Self-driving vehicle regulations meet roadblock

The National Highway Traffic Safety Administration has said that it needs further instructions on how to revise current auto safety regulations for self-driving vehicles. It is also asking for comments on whether it should eliminate certain regulations altogether. This could affect how soon drivers in California and across the U.S. can get self-driving vehicles.

In early October, the Senate Commerce Committee approved a bill that allows the NHTSA to waive requirements for the makers of self-driving vehicles. A similar measure was approved by the House of Representatives in September. It would grant exemptions to automakers deploying up to 80,000 self-driving vehicles annually in the next three years.

The NHTSA has said that it will make its notice public by the end of November. Since there are currently close to 75 auto safety regulations, the question is how to adapt them to self-driving vehicles. Research into the matter could take several years. Under the Senate measure, the agency has been given 10 years to write permanent rules.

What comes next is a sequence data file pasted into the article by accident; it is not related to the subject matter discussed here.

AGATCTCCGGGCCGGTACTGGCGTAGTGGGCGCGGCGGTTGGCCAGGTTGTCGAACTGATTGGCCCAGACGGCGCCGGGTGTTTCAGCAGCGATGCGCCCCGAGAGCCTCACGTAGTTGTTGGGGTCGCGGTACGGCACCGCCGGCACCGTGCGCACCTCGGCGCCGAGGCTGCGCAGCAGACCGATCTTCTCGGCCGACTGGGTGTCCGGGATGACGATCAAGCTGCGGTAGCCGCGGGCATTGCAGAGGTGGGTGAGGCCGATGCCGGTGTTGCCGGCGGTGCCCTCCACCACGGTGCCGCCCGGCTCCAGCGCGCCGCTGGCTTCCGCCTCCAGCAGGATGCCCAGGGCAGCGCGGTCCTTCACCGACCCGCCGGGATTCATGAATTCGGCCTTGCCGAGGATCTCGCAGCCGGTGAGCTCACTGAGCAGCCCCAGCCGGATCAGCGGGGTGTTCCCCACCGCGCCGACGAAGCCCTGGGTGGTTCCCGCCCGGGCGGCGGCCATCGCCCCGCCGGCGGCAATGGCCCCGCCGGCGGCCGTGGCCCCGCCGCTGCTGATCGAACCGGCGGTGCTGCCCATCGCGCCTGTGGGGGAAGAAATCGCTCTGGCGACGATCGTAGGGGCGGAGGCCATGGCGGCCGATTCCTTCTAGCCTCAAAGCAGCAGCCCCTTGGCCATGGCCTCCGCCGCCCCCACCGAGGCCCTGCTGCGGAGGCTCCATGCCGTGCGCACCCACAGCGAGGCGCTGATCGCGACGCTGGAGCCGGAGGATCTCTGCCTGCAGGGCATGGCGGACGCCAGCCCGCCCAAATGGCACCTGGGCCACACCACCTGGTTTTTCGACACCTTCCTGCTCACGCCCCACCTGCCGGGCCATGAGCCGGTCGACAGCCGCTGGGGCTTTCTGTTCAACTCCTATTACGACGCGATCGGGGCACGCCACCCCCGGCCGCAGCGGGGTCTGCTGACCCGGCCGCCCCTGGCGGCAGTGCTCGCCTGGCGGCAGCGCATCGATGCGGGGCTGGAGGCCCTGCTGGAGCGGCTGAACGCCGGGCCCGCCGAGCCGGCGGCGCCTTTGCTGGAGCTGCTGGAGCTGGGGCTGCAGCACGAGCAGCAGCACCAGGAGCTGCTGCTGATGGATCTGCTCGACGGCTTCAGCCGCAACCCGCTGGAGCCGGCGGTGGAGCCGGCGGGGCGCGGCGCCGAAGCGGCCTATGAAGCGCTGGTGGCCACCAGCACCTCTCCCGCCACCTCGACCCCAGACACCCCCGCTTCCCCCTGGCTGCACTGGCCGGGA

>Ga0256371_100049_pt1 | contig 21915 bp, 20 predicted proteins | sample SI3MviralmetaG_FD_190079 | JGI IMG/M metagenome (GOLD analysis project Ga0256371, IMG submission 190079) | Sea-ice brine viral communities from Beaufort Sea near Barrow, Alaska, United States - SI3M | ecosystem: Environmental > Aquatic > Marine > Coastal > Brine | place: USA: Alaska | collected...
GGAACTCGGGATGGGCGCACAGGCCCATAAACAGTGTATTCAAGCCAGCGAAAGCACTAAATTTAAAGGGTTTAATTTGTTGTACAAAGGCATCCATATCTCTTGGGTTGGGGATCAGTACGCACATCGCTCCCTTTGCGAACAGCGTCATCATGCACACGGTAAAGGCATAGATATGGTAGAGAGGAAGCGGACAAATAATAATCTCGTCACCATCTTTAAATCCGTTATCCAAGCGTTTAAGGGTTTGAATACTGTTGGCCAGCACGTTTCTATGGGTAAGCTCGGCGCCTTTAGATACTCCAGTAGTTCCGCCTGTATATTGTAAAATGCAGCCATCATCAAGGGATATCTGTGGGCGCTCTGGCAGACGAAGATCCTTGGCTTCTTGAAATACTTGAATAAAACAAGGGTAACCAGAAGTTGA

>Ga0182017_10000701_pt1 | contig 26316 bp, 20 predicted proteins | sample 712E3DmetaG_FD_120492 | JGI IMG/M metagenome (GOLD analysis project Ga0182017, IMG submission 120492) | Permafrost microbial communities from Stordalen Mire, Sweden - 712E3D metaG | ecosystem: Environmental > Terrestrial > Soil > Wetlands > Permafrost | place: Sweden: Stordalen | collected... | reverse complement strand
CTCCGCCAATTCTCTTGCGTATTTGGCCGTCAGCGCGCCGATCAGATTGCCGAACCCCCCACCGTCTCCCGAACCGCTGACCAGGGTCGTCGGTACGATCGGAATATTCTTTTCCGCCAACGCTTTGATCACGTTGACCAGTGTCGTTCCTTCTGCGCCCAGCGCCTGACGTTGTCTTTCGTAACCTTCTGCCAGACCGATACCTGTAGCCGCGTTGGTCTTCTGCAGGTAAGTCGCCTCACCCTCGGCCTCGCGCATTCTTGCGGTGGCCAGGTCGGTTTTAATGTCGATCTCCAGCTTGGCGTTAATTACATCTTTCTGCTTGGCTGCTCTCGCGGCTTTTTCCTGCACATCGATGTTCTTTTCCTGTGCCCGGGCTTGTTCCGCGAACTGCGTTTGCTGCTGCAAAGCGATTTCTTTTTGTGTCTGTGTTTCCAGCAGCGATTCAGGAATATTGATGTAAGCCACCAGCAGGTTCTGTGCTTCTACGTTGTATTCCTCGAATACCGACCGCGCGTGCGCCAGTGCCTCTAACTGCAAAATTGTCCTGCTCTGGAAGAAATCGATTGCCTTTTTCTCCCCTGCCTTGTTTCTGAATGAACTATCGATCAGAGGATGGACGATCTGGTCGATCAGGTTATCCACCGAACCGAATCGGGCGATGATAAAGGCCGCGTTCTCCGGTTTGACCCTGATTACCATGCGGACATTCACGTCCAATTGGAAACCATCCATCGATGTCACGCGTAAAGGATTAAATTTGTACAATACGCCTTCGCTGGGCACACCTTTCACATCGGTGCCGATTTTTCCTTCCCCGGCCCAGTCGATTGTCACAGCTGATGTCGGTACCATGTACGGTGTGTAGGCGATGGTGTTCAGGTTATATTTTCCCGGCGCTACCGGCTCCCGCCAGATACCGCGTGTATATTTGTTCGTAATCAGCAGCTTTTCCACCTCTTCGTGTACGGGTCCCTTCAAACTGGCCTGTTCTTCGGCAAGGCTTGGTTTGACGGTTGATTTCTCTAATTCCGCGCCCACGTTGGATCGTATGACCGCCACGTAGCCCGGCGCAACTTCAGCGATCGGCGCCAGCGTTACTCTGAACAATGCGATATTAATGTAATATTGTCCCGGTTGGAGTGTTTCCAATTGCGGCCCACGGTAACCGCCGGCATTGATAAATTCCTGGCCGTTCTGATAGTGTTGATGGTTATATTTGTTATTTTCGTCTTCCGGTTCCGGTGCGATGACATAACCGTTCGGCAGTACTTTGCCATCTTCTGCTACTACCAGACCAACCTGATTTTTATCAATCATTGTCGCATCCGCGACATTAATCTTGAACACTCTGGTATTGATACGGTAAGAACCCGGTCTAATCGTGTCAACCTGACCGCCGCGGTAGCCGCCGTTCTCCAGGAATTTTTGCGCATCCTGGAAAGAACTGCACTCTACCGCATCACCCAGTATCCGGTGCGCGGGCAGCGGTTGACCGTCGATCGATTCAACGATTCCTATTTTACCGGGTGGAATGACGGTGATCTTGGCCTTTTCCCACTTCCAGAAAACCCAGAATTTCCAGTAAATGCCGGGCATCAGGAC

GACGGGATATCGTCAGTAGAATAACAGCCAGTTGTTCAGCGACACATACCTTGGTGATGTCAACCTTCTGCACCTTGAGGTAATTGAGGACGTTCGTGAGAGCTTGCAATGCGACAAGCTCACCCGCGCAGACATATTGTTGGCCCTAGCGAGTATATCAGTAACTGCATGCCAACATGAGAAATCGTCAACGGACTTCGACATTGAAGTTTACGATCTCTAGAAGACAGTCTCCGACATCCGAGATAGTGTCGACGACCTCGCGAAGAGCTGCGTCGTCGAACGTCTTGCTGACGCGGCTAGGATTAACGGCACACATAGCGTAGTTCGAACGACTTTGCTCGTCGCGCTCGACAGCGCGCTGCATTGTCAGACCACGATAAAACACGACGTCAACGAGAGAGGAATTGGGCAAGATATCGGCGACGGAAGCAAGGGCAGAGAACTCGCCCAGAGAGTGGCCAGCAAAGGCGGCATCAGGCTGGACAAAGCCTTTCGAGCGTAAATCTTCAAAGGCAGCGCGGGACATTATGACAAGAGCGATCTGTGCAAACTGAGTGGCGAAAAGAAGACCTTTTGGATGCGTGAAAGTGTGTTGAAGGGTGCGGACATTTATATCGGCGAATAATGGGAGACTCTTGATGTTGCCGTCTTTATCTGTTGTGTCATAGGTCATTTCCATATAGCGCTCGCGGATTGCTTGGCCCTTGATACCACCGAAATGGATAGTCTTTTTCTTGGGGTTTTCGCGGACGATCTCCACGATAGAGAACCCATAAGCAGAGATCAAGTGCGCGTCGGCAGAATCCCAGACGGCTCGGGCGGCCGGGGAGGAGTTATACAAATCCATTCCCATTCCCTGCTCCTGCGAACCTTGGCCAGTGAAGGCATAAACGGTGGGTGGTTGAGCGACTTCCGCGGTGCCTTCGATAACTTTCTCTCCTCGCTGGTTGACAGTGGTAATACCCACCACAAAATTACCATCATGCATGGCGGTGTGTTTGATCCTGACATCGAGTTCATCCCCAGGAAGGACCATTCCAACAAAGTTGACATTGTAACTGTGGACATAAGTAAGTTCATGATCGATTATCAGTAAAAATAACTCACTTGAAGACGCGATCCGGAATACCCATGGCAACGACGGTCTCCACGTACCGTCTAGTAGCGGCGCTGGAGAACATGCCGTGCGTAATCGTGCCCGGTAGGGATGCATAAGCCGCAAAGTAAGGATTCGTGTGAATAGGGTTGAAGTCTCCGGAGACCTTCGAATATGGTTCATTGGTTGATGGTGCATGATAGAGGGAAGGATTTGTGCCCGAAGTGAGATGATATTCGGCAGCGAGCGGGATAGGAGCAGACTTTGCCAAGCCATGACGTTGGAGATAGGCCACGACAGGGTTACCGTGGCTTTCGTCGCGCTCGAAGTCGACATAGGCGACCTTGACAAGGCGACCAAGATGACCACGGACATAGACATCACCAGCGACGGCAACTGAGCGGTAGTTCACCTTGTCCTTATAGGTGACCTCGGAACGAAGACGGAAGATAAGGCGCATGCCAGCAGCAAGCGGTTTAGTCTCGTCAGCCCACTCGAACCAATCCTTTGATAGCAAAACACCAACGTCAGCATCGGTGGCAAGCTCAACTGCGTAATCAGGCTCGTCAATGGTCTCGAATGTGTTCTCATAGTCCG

The measures approved by the Senate have also found backing with corporations like General Motors, Alphabet Inc. and Ford Motor. However, auto safety groups are concerned with the lack of safeguards and continue to press for changes.

In the meantime, car accident rates are still high due to driver negligence and recklessness. If someone is injured by a driverless or traditional vehicle, they could see a lawyer about filing an injury claim. Even if the victim partly contributed to the injuries, for example by not wearing a seatbelt, the claim may still be valid. After assessing the claim, a lawyer could gather evidence and negotiate for a settlement.

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